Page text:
Five Characteristics That Differentiate Museum and Performance Arts Visitors From The General Market (INFOGRAPHIC)

Today I am breaking my “post every-other-week” rule to share with you a simple infographic that I’ve made with the data compiled in last week’s post on the attributes of high propensity visitors. This is the first image that I’ve tried to make with any kind of IMPACTS data, so let’s see what you all think… Please feel free to share, tweet, pin, and post this infographic if it is helpful to you!

Expect a fresh post as usual on Wednesday of next week and please enjoy this image and data in the meantime:

KYOB IMPACTS High Propensity Visitors Inforgraphic

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Posted on by Colleen Dilenschneider in Community Engagement, IMPACTS Data, Nonprofit Marketing 8 Comments

About the author

Colleen Dilenschneider

MPA. Chief Market Engagement Officer at IMPACTS Research & Development. Nonprofit marketer, Generation Y museum, zoo & aquarium writer/speaker, web engagement geek, data nerd, marathoner, nomad, herbivore

8 Responses to Five Characteristics That Differentiate Museum and Performance Arts Visitors From The General Market (INFOGRAPHIC)

  1. Mary Ellen Hern

    I think you are on the mark–these are exactly the people we want at our sites or our events. However, you have also identified the issue–they are busy, doing other fun things. We better make sure our activity is competitive with the rest of their lives, or we lose them.

    • colleendilen

      I think you are spot-on, Mary Ellen!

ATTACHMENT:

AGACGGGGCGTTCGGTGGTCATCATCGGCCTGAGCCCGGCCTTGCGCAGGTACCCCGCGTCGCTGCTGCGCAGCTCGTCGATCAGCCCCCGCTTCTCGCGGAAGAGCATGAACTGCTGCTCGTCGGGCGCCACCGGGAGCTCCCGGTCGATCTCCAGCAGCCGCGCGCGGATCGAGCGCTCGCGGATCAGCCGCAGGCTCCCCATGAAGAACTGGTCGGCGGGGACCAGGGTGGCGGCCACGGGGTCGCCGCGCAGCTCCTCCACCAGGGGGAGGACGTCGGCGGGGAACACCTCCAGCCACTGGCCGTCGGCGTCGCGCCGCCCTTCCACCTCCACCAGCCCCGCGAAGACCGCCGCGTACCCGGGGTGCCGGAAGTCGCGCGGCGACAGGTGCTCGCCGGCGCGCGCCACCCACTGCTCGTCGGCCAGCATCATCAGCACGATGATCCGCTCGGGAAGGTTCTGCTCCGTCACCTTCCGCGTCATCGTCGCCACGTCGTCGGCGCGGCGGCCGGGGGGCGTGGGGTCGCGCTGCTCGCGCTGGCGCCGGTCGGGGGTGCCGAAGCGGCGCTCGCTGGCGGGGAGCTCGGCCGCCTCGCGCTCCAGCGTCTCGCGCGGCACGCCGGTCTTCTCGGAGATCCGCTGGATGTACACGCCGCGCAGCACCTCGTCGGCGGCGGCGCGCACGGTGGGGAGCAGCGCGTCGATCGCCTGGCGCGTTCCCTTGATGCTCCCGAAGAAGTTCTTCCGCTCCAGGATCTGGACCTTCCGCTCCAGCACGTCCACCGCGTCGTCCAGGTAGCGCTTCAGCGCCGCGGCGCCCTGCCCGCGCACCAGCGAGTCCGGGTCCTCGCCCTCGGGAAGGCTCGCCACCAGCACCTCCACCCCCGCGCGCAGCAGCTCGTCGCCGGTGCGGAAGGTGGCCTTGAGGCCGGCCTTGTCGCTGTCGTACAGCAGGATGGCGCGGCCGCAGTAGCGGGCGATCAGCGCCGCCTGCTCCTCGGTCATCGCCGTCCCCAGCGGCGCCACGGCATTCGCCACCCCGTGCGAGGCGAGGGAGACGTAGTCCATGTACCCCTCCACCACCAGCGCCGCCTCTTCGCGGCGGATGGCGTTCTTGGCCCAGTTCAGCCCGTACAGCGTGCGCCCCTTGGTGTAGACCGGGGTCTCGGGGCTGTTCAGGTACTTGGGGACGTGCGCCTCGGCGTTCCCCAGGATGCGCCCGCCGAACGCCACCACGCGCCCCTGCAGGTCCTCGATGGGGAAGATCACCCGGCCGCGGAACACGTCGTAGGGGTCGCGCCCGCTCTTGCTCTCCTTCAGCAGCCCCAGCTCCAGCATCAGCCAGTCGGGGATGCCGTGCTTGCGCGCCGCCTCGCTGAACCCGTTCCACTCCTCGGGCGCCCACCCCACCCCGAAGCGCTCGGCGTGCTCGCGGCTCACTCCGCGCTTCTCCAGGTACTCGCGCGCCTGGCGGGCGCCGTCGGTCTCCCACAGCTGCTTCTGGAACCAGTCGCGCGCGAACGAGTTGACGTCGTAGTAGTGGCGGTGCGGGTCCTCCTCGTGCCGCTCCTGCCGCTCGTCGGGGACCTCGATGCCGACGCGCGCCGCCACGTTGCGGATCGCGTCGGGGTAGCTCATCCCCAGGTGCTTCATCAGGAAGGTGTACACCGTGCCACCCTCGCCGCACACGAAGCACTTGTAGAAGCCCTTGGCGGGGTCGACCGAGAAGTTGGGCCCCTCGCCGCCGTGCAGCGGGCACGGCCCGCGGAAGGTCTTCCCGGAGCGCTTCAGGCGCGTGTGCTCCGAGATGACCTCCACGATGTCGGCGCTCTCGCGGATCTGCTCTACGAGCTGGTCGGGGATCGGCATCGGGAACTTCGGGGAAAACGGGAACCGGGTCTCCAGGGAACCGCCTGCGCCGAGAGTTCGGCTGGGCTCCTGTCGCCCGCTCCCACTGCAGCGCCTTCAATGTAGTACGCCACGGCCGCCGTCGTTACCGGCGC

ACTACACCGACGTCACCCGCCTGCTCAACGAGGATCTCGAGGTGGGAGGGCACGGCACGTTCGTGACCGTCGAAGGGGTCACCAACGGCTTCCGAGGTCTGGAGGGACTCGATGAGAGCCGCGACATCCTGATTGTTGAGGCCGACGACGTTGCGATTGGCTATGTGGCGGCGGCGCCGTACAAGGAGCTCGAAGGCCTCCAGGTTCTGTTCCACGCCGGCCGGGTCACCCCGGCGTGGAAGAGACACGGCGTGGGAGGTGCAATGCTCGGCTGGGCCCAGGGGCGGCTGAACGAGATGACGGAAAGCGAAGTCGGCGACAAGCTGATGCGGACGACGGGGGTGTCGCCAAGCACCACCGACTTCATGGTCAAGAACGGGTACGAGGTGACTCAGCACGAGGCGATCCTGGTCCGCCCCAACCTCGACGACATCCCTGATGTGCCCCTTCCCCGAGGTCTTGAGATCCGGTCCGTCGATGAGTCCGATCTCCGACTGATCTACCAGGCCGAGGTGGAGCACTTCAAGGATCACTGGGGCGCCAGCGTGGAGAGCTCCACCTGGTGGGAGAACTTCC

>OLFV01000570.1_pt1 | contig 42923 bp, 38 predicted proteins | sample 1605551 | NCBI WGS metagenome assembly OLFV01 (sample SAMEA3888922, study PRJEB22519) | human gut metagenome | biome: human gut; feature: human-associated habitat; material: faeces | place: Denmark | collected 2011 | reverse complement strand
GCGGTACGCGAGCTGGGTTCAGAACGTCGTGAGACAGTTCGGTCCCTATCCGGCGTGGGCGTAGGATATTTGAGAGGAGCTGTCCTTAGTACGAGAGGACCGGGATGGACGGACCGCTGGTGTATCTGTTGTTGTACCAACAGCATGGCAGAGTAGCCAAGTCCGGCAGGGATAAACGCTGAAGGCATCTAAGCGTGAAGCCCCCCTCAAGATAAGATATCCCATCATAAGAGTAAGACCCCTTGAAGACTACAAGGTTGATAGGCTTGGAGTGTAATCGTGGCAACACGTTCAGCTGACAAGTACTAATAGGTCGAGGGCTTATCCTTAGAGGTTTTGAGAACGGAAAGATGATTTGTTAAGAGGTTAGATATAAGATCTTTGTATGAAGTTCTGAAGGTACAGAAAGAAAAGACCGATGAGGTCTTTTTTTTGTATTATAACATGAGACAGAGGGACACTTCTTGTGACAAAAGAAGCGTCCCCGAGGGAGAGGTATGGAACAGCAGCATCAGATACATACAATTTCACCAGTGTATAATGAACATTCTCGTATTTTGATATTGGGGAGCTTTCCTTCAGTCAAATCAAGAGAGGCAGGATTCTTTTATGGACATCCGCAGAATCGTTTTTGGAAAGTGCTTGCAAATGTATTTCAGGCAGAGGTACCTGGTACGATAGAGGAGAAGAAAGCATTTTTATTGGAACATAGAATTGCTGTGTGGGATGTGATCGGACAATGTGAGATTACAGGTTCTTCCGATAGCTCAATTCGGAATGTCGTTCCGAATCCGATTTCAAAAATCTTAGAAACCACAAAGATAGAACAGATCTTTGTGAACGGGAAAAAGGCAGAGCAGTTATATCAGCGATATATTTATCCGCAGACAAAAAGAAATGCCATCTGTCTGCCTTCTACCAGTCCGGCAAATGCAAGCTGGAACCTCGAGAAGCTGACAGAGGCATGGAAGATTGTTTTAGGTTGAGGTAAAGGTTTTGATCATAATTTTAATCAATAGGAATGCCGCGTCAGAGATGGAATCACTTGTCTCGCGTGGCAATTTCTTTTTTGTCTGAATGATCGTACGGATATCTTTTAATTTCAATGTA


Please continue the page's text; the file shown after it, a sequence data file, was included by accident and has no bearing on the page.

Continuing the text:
2. Zeeshan

    Great post and useful information. How was the HPV demographic data compiled? i.e. using what sources, data samples etc?

    • colleendilen

      Great question – thanks for asking! The source for much of the information is the National Awareness, Attitudes and Usage Study (originally published in year 2011, updated annually thereafter). This Study was sponsored by a major foundation and a collaboration of visitor-serving organizations with national audiences who sought to better, more comprehensively understand the market in broader terms than had been previously quantified. The Study specifically sought to identify museum-going (and zoo-going, aquarium-going, etc.) behaviors and correlate this behavior to other demographic criteria, attitudes, perceptions or other behaviors. The original sample size was quite large – upwards of 52,000, and the sample was representative of the total market (i.e. not “qualified” by any sort of likely visitor filter). Data collection methods included both in-person intercepts, random digit dialing of both cell phones and landlines, validated online sampling, and validated mobile (e.g. smartphones, tablets) sampling. Additionally, the study has been augmented by data collected by IMPACTS on behalf of Stanford University, Monterey Bay Aquarium and Wildlife Conservation Society. I hope that this background is helpful!

  3. Sues

    This is flipping awesome, love your work

    • colleendilen

      Thanks so much!

  4. Myriam Springuel

    Great info graphics that raises all sorts of questions. The data points you use, all suggest educated visitors. Did the data reveal anything about a different type of visitor?

    • colleendilen

      Hi Myriam. Thanks for asking this. Yes, many museums have “sub-groups” of HPVs that display more unique sets of characteristics that align with the organization’s location, specific goals, marketing efforts, etc. This HPV data is more general and is taken from a national sample regarding the people who already display characteristics that indicate a likelihood to visit a visitor-serving organization (generally). Also, the profiles of HPVs can be broken down further by individual museum!


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